The degree of emotional upset you inflict on your dog should be proportional to the severity of the offense. Potentially catastrophic transgressions like a supposedly well-trained dog who should certainly know better, who runs out into traffic against an express order to return, or any dog that bites someone without perfect justification, should immediately result in you taking steps to ensure that the animal will become greatly upset.

In contrast, little things, like a fully trained dog who is a trifle slow to execute a command in a safe environment, should be punished with a subtlety that reflects the slight nature of the offense, so that if your dog just screws up a little bit, he only ends up in proportion, feeling a little bit upset.

However, until now, we have not yet gotten down to talking about just exactly how it is that you should go about being unpleasant in order to unnerve your dog when that proves necessary. There are three techniques recommended by this website for that purpose.

The three punishment procedures recommended by the Dog Science Network:

  1. The unsettling voice

  2. The corrective tap

  3. Spray mist

The Human Voice as a Punisher

The human voice is an astoundingly expressive instrument with the power both to soothe and agitate in equal measure.

You can see that reflected in the reaction of very young children, pretty much all of whom can be made either to cry or to coo with joy, depending on the tone of voice you use when speaking to them.

I don't recommend it, but if you pick the right person, you can get somebody to punch you out, not for what you say, but just for the way in which you say it. In fact, I can take you to neighborhoods where people will kill you just for speaking to them in the wrong tone of voice.

While at my house, there are some commercials where the pitch man's voice is so abrasive that my wife and I become almost frantic trying to mute the television set before our heads explode.

That's just how it is. You know what I am talking about. There are some ways of speaking that will absolutely set everyone off every time, because there is some innate characteristic embodied by that tone of voice that somehow just drives us all beyond the pale and on beyond to the wild side of agitation, be they canid or some vague approximation of a humanoid.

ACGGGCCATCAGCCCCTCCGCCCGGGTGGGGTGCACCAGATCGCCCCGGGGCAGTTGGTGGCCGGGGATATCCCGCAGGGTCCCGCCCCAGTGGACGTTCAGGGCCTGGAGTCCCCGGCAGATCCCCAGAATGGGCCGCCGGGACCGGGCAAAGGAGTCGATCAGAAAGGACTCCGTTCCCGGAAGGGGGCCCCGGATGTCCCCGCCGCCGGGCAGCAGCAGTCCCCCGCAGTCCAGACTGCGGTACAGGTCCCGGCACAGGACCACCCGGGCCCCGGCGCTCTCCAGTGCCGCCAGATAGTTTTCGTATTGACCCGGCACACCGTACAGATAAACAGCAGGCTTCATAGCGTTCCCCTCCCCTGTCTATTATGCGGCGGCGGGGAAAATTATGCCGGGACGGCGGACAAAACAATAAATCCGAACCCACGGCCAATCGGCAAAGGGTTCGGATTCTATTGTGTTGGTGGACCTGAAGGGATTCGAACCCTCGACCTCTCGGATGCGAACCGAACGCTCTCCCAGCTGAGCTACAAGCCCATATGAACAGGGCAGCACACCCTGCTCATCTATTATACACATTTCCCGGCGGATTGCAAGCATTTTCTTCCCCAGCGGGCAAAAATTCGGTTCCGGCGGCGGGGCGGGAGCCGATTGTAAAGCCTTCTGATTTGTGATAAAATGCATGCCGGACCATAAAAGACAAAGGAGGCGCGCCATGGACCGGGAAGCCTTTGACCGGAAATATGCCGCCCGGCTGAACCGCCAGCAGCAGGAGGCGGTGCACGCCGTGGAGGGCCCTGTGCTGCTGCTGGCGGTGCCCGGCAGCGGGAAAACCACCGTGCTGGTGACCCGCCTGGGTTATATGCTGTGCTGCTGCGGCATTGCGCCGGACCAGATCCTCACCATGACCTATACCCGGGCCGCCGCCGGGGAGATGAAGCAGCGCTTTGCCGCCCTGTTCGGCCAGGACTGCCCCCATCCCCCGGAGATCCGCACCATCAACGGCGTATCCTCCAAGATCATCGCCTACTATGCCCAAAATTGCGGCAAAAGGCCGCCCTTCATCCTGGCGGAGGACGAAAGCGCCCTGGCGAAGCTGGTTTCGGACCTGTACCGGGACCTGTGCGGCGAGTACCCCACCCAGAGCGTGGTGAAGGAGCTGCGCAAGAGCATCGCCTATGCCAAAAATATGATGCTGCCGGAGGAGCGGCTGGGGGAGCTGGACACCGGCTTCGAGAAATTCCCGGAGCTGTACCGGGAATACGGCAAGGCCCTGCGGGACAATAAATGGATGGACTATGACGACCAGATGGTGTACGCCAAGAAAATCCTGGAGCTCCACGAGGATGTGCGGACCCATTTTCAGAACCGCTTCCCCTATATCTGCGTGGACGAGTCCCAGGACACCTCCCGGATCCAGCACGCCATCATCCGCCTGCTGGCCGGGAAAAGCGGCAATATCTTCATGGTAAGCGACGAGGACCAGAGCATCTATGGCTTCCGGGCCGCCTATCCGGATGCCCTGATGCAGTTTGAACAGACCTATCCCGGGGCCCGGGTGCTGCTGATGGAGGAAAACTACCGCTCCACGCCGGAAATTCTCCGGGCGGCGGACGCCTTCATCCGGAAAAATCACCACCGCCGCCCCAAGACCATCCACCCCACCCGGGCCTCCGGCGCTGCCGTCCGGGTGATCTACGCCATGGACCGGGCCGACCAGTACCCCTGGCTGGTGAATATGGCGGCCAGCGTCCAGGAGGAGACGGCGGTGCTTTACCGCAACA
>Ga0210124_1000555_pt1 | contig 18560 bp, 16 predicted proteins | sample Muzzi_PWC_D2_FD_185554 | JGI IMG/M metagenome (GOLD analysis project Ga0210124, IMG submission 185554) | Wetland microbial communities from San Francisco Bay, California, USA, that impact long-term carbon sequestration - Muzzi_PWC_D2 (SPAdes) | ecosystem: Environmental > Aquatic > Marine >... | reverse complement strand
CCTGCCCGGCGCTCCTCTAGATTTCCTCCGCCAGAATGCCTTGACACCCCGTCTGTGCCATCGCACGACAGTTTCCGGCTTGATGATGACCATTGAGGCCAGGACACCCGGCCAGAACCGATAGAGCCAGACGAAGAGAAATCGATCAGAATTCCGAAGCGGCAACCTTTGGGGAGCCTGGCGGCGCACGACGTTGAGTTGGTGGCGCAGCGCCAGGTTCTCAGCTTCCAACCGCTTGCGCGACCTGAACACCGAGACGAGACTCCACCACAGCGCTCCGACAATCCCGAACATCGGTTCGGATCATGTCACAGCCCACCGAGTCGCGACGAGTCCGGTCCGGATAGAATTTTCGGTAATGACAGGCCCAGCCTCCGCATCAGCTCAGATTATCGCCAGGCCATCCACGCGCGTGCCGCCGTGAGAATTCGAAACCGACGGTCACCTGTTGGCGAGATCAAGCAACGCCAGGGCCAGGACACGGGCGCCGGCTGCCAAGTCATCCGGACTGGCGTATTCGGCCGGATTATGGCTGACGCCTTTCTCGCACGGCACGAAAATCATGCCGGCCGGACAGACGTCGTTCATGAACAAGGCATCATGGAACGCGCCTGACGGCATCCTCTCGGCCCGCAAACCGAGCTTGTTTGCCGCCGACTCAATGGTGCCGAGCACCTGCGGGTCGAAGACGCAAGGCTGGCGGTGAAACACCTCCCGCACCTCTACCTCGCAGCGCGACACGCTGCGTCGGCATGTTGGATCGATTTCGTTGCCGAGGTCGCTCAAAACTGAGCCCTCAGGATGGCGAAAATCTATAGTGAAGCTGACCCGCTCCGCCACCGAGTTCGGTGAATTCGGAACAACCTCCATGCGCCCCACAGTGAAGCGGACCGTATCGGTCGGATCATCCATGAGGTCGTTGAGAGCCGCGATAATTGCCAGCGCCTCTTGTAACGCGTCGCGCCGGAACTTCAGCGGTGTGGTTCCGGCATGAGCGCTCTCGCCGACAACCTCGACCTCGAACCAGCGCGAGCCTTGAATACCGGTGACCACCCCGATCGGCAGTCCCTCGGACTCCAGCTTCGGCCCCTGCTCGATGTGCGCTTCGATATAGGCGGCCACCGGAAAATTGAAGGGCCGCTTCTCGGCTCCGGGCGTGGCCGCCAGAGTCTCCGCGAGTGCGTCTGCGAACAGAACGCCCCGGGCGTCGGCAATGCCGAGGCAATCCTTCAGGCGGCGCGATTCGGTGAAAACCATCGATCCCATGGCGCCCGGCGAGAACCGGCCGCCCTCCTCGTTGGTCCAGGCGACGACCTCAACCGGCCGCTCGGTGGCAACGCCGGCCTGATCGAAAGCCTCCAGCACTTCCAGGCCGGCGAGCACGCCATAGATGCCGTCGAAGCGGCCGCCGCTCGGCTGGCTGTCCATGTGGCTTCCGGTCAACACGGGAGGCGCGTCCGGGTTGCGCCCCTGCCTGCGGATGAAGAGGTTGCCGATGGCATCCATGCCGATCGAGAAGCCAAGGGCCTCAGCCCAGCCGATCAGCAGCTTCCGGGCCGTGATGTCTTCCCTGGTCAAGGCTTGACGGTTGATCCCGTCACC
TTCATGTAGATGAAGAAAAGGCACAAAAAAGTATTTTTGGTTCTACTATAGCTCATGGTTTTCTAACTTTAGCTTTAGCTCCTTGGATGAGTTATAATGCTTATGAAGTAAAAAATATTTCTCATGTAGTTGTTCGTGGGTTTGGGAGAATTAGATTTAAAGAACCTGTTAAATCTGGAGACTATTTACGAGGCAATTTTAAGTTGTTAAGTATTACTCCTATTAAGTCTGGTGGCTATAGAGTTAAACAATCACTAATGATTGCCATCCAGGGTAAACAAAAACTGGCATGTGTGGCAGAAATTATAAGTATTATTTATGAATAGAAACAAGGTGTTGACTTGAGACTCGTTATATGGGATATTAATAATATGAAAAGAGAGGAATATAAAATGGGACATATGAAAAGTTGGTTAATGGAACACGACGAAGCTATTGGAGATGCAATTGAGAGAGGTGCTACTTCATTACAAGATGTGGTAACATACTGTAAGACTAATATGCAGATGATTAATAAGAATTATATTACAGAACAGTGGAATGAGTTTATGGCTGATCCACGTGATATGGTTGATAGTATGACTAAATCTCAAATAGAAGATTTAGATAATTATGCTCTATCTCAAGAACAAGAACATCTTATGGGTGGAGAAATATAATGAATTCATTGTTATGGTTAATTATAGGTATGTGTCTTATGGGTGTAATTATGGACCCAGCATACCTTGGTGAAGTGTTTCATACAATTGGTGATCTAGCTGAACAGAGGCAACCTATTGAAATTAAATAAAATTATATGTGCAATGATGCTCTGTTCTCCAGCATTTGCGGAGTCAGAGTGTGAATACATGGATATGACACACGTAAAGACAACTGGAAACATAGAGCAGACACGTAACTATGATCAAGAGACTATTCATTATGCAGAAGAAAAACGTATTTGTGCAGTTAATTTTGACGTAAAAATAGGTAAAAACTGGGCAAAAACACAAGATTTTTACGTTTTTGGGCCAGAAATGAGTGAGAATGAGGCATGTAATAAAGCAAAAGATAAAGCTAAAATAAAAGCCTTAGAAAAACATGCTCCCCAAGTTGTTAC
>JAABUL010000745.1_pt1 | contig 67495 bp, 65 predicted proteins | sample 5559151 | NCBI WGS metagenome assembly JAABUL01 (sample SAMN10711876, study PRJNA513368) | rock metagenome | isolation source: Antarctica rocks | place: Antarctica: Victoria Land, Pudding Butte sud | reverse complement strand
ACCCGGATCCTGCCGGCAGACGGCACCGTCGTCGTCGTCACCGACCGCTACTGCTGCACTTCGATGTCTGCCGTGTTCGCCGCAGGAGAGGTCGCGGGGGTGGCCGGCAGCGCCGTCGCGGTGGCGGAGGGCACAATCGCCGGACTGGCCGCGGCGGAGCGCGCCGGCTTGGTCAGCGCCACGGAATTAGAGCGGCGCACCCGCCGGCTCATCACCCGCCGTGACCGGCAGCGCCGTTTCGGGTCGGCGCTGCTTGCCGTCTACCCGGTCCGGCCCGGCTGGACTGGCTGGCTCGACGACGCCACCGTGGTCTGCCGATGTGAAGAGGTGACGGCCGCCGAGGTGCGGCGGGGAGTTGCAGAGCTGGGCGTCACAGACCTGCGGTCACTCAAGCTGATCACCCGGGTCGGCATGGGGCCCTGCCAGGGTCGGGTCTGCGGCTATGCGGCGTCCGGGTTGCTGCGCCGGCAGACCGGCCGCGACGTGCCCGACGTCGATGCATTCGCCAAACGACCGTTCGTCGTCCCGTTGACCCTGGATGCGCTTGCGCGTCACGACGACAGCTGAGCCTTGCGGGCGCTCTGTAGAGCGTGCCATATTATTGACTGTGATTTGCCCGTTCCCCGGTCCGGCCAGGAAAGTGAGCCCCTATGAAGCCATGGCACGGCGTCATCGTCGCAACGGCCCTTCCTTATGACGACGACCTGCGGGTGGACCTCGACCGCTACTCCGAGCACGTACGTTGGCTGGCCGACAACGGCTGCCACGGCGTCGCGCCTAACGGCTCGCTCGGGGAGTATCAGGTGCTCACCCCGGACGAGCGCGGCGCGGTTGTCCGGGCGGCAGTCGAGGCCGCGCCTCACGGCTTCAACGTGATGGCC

The Unsettling Voice

That tone of voice that your dog simply cannot stand to hear is called the unsettling voice.

You can reduce the frequency of a problematic response through punishment delivered by way of the unsettling voice. In other words, over time, you can get your dog to stop doing something forbidden by speaking the word no to him in an abrasive and upsetting manner every time he engages in the targeted response.

The unsettling voice is by far, the one, single best punisher that you have available to you as a dog handler. In fact, it is so effective that we recommend that you always use it every time you punish, and that you never use either of the other two procedures without also simultaneously employing the unsettling voice to tell your dog no, just an instant before you deliver either a nose tap or spray mist.

The unsettling voice has several advantages over the two other recommended procedures.

As stated previously, you should adjust the intensity and duration of any given verbal punishment procedure to ensure that it is in proportion to the offense. Your goal should be to see to it that potentially catastrophic blunders are met with higher levels of intensity, while the most minor offenses bring little more than a hint of irritation. In that way, you can let your dog know just how serious you think any given transgression might have been.

When punishing your dog with your unsettling voice, the word no should be the only thing you ever say. If your punishment procedure lasts for more than an instant, you can simply fill the time by repeating the word over and over again, in an agitated fashion.

By pairing the word no with the physiologically-based distress triggered by the use of your unsettling voice, over time, you can set in motion a paradigm of classical conditioning in which your dog will eventually come to find the word no to be almost as distressing as the sense of agitation he experiences when you speak to him in an unsettling tone.

By following the procedure just outlined, you can transform the word no into a conditioned punisher, which you can then use to further accelerate the conditioning process.

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This page on Dog Training Basics is part of the Beginners Course of the
D.S. Dog Training Workshop, and an element of the Dog Science Network